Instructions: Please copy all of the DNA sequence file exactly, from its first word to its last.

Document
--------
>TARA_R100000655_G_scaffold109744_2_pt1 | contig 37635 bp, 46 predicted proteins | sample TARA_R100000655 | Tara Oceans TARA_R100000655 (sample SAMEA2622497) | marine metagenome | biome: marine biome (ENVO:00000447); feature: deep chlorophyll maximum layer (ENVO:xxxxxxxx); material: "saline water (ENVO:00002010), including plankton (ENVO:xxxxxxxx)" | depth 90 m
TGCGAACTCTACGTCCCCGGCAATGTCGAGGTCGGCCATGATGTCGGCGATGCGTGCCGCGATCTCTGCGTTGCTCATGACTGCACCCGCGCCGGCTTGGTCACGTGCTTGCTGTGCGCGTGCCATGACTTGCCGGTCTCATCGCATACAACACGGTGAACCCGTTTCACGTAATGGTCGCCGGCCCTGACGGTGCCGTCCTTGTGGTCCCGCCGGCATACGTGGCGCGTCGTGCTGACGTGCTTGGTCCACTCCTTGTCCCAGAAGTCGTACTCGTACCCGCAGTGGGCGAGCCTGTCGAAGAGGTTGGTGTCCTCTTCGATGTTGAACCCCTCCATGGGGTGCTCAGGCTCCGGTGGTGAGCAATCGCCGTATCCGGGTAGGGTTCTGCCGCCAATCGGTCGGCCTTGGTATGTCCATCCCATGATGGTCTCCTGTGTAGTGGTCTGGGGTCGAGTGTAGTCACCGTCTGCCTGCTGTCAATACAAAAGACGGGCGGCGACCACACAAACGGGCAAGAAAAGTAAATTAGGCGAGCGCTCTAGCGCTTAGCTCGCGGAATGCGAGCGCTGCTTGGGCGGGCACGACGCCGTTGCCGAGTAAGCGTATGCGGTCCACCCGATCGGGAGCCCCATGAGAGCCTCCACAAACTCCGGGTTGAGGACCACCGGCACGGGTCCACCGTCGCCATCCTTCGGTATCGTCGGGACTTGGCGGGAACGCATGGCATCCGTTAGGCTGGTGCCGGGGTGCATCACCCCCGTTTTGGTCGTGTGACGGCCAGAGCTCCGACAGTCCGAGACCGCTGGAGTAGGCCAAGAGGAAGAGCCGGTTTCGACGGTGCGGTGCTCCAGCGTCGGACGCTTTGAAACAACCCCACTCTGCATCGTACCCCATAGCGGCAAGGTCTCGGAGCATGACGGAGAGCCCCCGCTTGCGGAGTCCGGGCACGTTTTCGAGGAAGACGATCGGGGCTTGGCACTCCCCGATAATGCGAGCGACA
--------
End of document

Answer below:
>TARA_R100000655_G_scaffold109744_2_pt1 | contig 37635 bp, 46 predicted proteins | sample TARA_R100000655 | Tara Oceans TARA_R100000655 (sample SAMEA2622497) | marine metagenome | biome: marine biome (ENVO:00000447); feature: deep chlorophyll maximum layer (ENVO:xxxxxxxx); material: "saline water (ENVO:00002010), including plankton (ENVO:xxxxxxxx)" | depth 90 m
TGCGAACTCTACGTCCCCGGCAATGTCGAGGTCGGCCATGATGTCGGCGATGCGTGCCGCGATCTCTGCGTTGCTCATGACTGCACCCGCGCCGGCTTGGTCACGTGCTTGCTGTGCGCGTGCCATGACTTGCCGGTCTCATCGCATACAACACGGTGAACCCGTTTCACGTAATGGTCGCCGGCCCTGACGGTGCCGTCCTTGTGGTCCCGCCGGCATACGTGGCGCGTCGTGCTGACGTGCTTGGTCCACTCCTTGTCCCAGAAGTCGTACTCGTACCCGCAGTGGGCGAGCCTGTCGAAGAGGTTGGTGTCCTCTTCGATGTTGAACCCCTCCATGGGGTGCTCAGGCTCCGGTGGTGAGCAATCGCCGTATCCGGGTAGGGTTCTGCCGCCAATCGGTCGGCCTTGGTATGTCCATCCCATGATGGTCTCCTGTGTAGTGGTCTGGGGTCGAGTGTAGTCACCGTCTGCCTGCTGTCAATACAAAAGACGGGCGGCGACCACACAAACGGGCAAGAAAAGTAAATTAGGCGAGCGCTCTAGCGCTTAGCTCGCGGAATGCGAGCGCTGCTTGGGCGGGCACGACGCCGTTGCCGAGTAAGCGTATGCGGTCCACCCGATCGGGAGCCCCATGAGAGCCTCCACAAACTCCGGGTTGAGGACCACCGGCACGGGTCCACCGTCGCCATCCTTCGGTATCGTCGGGACTTGGCGGGAACGCATGGCATCCGTTAGGCTGGTGCCGGGGTGCATCACCCCCGTTTTGGTCGTGTGACGGCCAGAGCTCCGACAGTCCGAGACCGCTGGAGTAGGCCAAGAGGAAGAGCCGGTTTCGACGGTGCGGTGCTCCAGCGTCGGACGCTTTGAAACAACCCCACTCTGCATCGTACCCCATAGCGGCAAGGTCTCGGAGCATGACGGAGAGCCCCCGCTTGCGGAGTCCGGGCACGTTTTCGAGGAAGACGATCGGGGCTTGGCACTCCCCGATAATGCGAGCGACA